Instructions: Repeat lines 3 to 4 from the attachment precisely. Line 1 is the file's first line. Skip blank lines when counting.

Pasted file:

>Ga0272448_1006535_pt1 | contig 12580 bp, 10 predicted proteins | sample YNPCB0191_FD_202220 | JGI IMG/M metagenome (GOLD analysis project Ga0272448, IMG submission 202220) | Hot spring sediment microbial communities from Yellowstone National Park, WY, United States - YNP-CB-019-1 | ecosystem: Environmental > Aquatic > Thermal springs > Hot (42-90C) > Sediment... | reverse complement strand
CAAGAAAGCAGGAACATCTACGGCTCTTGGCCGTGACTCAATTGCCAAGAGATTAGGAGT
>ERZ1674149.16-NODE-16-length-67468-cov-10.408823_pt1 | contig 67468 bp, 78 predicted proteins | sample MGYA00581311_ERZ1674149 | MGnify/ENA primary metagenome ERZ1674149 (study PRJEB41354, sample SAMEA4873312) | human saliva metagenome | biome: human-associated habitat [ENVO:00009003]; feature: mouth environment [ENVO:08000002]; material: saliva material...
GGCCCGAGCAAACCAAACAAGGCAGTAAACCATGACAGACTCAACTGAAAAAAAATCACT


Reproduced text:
>ERZ1674149.16-NODE-16-length-67468-cov-10.408823_pt1 | contig 67468 bp, 78 predicted proteins | sample MGYA00581311_ERZ1674149 | MGnify/ENA primary metagenome ERZ1674149 (study PRJEB41354, sample SAMEA4873312) | human saliva metagenome | biome: human-associated habitat [ENVO:00009003]; feature: mouth environment [ENVO:08000002]; material: saliva material...
GGCCCGAGCAAACCAAACAAGGCAGTAAACCATGACAGACTCAACTGAAAAAAAATCACT